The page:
Piercing the Veil

Piercing the Veil: Appalachian Visions by Greg Clary and Byron Hoot provides a panorama of place, people, and interpretation through the eyes of Clary and the words of Hoot.

Clary and Hoot were born and raised in West Virginia. Both were marked deeply by the physical and emotional landscapes they were born in and have never spiritually left. These are photo ekphrastic poems—photos prompting the poems by capturing the natural art of reality in an instant. Provocative. Unexpected. Like life.

An area often stereotyped, Appalachia is painted here as unique, provocative, sometimes ordinary, and always unexpected. From the foreword: “I was a little unnerved thinking someone could look into my life/ and wonder what I’ve done with it,” writes Byron Hoot in response to Greg Clary’s photo that ‘penetrates the veil’ of a run-down shack somewhere in the middle of the woods.

The photographer, through his trained and alert eye, preserves the often ignored, what we too-often avoid or pass through traveling somewhere else. The poet looks deeply into the photograph, and, as only a language at once beautiful and insightful can do, fashions for us a fresh way of experiencing it.

Throughout this invaluable collection, Clary’s photos and Hoot’s poems accomplish that rare and lucky phenomenon of artistic collaboration, their independent muses somehow tapping into a mutual recognition, inspired by the same sources, offering us multi-faceted ways of experiencing these real places, like Sligo, PA and Jackson County, West Virginia, and revealing their hidden spirits. They are forms of worship. For the photographer, a truck is captured through thin branches which, for the poet, is “an abandoned monument.”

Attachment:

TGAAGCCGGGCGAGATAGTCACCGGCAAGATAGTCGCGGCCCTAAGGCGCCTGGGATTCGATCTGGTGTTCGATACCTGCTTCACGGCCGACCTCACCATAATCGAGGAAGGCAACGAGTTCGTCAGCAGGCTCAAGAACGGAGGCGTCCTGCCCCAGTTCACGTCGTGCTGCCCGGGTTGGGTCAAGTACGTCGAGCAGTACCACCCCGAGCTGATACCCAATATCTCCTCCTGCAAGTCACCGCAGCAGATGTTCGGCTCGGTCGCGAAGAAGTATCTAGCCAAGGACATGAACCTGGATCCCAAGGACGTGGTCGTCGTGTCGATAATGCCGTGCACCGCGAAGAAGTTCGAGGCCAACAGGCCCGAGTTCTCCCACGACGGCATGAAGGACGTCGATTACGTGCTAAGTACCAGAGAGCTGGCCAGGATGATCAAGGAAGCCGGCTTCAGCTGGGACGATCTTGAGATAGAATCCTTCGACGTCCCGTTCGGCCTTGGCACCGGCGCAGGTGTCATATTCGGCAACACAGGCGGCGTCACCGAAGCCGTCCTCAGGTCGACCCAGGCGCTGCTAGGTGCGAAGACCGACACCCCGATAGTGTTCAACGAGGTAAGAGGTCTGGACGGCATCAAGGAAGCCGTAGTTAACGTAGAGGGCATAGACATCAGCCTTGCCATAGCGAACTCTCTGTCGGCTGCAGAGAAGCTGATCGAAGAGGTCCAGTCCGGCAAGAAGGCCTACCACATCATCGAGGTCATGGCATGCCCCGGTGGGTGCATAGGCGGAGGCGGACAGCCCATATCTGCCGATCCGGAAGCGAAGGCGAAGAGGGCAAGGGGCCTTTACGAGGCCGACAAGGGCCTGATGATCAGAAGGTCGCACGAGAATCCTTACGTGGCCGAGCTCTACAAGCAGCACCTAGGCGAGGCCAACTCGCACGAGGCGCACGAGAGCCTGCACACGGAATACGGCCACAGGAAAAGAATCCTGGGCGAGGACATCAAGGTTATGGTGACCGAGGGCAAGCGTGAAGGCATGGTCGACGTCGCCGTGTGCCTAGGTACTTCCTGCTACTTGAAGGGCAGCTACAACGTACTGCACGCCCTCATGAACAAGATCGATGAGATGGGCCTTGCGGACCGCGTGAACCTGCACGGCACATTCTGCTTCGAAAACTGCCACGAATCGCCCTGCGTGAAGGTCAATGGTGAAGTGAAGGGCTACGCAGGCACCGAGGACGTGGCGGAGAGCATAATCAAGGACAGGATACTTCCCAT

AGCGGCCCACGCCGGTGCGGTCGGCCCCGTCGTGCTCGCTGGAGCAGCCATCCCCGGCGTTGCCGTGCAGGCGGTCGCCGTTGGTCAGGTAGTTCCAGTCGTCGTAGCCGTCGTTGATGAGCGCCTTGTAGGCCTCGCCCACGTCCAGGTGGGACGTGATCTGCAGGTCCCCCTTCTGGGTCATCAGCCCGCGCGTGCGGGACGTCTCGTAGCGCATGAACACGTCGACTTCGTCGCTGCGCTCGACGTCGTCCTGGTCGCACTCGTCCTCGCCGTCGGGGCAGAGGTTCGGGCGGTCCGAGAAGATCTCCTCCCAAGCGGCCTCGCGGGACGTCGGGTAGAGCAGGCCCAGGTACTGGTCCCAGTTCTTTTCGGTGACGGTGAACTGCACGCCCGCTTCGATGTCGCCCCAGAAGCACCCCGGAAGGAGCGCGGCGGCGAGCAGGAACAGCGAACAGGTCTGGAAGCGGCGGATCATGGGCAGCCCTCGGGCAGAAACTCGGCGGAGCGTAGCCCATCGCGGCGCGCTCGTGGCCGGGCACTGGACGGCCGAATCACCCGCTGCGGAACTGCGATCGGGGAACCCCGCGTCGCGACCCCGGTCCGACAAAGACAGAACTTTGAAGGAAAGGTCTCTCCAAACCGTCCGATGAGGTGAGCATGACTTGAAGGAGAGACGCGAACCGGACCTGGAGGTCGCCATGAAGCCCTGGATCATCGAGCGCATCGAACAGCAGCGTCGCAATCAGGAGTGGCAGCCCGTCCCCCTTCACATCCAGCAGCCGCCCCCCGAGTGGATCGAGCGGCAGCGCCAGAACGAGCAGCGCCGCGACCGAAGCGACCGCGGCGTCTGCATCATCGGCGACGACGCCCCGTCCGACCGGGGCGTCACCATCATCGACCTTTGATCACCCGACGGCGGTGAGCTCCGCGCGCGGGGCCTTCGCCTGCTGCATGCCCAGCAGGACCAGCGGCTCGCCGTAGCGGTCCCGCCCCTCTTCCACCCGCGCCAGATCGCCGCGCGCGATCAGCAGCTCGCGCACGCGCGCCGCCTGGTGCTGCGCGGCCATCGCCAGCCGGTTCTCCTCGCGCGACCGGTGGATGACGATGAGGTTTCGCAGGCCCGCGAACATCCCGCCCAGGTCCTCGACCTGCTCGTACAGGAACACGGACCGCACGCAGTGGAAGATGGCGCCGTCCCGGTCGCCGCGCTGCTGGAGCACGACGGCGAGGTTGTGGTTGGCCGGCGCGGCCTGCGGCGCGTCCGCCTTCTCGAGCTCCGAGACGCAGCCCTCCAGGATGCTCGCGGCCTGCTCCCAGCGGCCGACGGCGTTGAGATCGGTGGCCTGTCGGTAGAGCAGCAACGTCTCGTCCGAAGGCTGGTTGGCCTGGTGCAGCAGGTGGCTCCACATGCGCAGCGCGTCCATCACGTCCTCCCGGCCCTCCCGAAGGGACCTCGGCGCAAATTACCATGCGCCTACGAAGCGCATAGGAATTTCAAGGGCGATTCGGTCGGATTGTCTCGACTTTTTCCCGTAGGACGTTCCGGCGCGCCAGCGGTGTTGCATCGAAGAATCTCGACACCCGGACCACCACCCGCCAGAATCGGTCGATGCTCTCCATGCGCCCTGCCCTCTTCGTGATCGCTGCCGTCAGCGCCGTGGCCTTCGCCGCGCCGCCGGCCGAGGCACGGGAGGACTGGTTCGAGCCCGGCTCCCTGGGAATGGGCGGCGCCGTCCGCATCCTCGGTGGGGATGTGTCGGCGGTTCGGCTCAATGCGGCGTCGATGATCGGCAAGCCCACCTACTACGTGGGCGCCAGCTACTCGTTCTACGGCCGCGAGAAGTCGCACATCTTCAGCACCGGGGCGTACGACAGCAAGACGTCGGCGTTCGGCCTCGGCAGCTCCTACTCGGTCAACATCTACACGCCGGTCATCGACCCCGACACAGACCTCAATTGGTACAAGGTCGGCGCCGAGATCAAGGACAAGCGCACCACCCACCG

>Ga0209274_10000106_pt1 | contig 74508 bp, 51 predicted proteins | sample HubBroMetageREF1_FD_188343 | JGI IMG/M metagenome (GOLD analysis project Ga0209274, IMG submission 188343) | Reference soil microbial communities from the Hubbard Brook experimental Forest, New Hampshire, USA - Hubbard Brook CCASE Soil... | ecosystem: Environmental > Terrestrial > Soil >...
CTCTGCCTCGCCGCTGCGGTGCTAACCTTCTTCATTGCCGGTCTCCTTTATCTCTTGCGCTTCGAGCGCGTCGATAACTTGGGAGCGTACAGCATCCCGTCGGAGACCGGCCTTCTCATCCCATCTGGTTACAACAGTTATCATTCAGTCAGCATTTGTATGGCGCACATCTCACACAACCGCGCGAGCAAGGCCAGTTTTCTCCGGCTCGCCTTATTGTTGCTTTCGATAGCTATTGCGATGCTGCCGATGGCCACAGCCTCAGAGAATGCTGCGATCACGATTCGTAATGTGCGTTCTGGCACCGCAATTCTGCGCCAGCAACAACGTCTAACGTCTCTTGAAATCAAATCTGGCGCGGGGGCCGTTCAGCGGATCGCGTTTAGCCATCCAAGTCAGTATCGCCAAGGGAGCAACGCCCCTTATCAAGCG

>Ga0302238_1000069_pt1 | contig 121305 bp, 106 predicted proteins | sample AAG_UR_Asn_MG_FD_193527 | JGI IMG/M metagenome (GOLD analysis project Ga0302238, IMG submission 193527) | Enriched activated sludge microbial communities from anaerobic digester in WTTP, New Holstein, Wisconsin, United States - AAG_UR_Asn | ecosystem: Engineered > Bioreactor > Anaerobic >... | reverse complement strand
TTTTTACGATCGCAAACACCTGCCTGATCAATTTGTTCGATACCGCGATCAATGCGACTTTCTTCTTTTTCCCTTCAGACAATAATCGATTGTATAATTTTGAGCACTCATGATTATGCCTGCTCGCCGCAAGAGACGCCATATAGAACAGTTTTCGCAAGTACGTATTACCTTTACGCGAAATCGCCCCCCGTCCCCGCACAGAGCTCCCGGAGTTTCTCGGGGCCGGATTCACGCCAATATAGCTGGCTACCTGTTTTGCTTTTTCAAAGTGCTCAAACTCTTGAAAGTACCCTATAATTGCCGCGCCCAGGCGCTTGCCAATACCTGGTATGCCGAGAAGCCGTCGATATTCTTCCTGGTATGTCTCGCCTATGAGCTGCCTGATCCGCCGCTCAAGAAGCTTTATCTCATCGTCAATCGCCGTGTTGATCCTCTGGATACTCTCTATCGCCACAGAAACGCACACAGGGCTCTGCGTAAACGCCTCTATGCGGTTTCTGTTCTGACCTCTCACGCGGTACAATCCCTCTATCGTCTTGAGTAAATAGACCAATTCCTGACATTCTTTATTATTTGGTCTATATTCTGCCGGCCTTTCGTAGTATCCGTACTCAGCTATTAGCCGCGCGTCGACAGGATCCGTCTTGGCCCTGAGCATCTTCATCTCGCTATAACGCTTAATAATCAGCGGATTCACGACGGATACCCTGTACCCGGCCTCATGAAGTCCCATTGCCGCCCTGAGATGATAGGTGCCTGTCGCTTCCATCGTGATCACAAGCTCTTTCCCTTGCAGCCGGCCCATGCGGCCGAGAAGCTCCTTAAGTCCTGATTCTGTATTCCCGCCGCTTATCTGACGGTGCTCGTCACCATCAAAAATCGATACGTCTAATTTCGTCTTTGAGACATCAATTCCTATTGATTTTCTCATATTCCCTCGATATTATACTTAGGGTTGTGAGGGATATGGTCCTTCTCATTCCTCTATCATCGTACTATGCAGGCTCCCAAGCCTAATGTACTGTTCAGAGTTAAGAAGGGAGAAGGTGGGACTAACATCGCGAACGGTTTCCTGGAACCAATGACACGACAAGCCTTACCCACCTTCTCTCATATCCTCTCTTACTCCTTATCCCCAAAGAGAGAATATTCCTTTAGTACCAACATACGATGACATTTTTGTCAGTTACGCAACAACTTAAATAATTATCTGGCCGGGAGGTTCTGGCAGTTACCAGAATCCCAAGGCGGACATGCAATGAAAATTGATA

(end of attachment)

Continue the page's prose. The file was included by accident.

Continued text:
What Clary and Hoot have accomplished is, indeed, monumental: transforming their sacred encounters into tenderly textured images and words. Clary and Hoot aren’t going somewhere else: they’re stopping, looking, synthesizing, tenderly absorbing, revealing—and therefore celebrating– what we only notice. They “stop, linger/perhaps seeing ghosts/or hearing voices having something to say.” What have they done with their lives? Well, they’ve pierced these veils. They’ve woken us up.”

— Philip Terman, author of Our Portion: New and Selected Poems

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